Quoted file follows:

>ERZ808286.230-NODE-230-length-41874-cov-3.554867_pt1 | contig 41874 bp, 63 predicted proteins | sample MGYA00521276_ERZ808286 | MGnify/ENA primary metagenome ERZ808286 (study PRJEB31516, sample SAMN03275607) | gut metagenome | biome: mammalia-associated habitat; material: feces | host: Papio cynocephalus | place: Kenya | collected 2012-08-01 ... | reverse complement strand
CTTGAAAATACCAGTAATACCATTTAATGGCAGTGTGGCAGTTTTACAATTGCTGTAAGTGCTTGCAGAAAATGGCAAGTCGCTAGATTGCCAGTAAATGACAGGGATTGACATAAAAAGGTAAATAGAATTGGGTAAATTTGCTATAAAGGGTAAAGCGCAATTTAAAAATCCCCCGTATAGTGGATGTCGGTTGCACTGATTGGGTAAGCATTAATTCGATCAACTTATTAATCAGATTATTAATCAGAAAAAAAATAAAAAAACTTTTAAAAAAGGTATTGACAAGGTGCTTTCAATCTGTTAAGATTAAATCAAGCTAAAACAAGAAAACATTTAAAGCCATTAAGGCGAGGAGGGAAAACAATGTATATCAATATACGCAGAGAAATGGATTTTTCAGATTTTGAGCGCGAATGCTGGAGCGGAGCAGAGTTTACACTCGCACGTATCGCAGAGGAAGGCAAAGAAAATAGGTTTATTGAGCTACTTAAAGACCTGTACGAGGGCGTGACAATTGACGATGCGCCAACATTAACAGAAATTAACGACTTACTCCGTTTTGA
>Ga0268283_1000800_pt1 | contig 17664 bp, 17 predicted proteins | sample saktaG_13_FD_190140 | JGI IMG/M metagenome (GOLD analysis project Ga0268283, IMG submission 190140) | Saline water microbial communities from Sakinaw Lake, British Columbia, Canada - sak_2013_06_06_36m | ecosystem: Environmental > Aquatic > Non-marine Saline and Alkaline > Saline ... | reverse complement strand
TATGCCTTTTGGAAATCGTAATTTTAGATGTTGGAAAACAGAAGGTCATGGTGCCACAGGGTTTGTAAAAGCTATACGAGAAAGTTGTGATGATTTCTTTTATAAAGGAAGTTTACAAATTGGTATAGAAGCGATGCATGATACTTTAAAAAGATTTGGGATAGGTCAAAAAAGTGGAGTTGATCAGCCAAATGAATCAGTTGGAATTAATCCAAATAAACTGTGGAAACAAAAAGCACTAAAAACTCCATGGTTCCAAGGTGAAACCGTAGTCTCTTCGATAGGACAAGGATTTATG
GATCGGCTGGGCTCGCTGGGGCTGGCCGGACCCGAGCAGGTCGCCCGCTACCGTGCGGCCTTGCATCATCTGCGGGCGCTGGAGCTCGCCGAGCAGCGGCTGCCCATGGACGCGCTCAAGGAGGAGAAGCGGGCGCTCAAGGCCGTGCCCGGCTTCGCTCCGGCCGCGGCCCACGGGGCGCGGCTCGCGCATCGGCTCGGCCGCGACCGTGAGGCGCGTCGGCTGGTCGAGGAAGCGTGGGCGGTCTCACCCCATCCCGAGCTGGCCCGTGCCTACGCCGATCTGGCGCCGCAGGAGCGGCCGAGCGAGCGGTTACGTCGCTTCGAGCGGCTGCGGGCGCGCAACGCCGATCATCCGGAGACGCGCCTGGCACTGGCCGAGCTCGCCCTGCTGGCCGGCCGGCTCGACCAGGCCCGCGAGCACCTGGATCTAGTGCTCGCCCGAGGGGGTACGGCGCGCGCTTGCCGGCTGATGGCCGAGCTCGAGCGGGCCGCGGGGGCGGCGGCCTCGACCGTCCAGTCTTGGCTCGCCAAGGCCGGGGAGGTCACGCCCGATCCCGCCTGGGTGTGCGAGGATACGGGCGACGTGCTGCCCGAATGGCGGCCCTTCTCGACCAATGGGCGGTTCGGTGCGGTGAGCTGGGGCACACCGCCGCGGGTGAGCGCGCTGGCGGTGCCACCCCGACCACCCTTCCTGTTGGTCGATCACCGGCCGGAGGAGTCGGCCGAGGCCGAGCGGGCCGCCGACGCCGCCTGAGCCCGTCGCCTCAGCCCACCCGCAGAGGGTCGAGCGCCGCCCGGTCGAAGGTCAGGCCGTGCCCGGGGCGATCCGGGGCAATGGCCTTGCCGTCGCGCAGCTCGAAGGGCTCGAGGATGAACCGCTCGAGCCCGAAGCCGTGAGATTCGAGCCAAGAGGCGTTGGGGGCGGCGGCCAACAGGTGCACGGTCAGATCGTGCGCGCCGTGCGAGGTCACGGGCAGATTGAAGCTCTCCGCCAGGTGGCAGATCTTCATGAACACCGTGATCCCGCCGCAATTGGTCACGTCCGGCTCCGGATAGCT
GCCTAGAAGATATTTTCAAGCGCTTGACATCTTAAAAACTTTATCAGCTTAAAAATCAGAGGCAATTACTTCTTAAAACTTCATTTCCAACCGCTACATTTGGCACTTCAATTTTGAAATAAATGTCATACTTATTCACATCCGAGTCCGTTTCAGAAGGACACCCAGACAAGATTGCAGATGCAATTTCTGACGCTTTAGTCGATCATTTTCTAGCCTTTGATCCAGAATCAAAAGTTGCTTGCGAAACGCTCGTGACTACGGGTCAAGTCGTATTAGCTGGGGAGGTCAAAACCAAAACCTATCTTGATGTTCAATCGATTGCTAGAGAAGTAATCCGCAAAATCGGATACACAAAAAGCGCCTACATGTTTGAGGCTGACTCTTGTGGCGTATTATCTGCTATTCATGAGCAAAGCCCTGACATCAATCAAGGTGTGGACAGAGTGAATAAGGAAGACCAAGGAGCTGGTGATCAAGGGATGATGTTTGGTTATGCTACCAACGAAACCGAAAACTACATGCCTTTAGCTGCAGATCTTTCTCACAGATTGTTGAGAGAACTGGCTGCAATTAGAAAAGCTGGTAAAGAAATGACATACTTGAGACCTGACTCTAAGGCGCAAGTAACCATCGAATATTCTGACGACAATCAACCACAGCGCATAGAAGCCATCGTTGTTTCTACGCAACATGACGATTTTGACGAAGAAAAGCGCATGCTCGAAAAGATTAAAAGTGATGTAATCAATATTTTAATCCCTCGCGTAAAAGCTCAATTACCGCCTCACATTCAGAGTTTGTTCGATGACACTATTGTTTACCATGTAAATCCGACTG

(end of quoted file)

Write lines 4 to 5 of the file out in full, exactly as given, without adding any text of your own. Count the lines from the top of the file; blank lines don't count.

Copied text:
TATGCCTTTTGGAAATCGTAATTTTAGATGTTGGAAAACAGAAGGTCATGGTGCCACAGGGTTTGTAAAAGCTATACGAGAAAGTTGTGATGATTTCTTTTATAAAGGAAGTTTACAAATTGGTATAGAAGCGATGCATGATACTTTAAAAAGATTTGGGATAGGTCAAAAAAGTGGAGTTGATCAGCCAAATGAATCAGTTGGAATTAATCCAAATAAACTGTGGAAACAAAAAGCACTAAAAACTCCATGGTTCCAAGGTGAAACCGTAGTCTCTTCGATAGGACAAGGATTTATG
GATCGGCTGGGCTCGCTGGGGCTGGCCGGACCCGAGCAGGTCGCCCGCTACCGTGCGGCCTTGCATCATCTGCGGGCGCTGGAGCTCGCCGAGCAGCGGCTGCCCATGGACGCGCTCAAGGAGGAGAAGCGGGCGCTCAAGGCCGTGCCCGGCTTCGCTCCGGCCGCGGCCCACGGGGCGCGGCTCGCGCATCGGCTCGGCCGCGACCGTGAGGCGCGTCGGCTGGTCGAGGAAGCGTGGGCGGTCTCACCCCATCCCGAGCTGGCCCGTGCCTACGCCGATCTGGCGCCGCAGGAGCGGCCGAGCGAGCGGTTACGTCGCTTCGAGCGGCTGCGGGCGCGCAACGCCGATCATCCGGAGACGCGCCTGGCACTGGCCGAGCTCGCCCTGCTGGCCGGCCGGCTCGACCAGGCCCGCGAGCACCTGGATCTAGTGCTCGCCCGAGGGGGTACGGCGCGCGCTTGCCGGCTGATGGCCGAGCTCGAGCGGGCCGCGGGGGCGGCGGCCTCGACCGTCCAGTCTTGGCTCGCCAAGGCCGGGGAGGTCACGCCCGATCCCGCCTGGGTGTGCGAGGATACGGGCGACGTGCTGCCCGAATGGCGGCCCTTCTCGACCAATGGGCGGTTCGGTGCGGTGAGCTGGGGCACACCGCCGCGGGTGAGCGCGCTGGCGGTGCCACCCCGACCACCCTTCCTGTTGGTCGATCACCGGCCGGAGGAGTCGGCCGAGGCCGAGCGGGCCGCCGACGCCGCCTGAGCCCGTCGCCTCAGCCCACCCGCAGAGGGTCGAGCGCCGCCCGGTCGAAGGTCAGGCCGTGCCCGGGGCGATCCGGGGCAATGGCCTTGCCGTCGCGCAGCTCGAAGGGCTCGAGGATGAACCGCTCGAGCCCGAAGCCGTGAGATTCGAGCCAAGAGGCGTTGGGGGCGGCGGCCAACAGGTGCACGGTCAGATCGTGCGCGCCGTGCGAGGTCACGGGCAGATTGAAGCTCTCCGCCAGGTGGCAGATCTTCATGAACACCGTGATCCCGCCGCAATTGGTCACGTCCGGCTCCGGATAGCT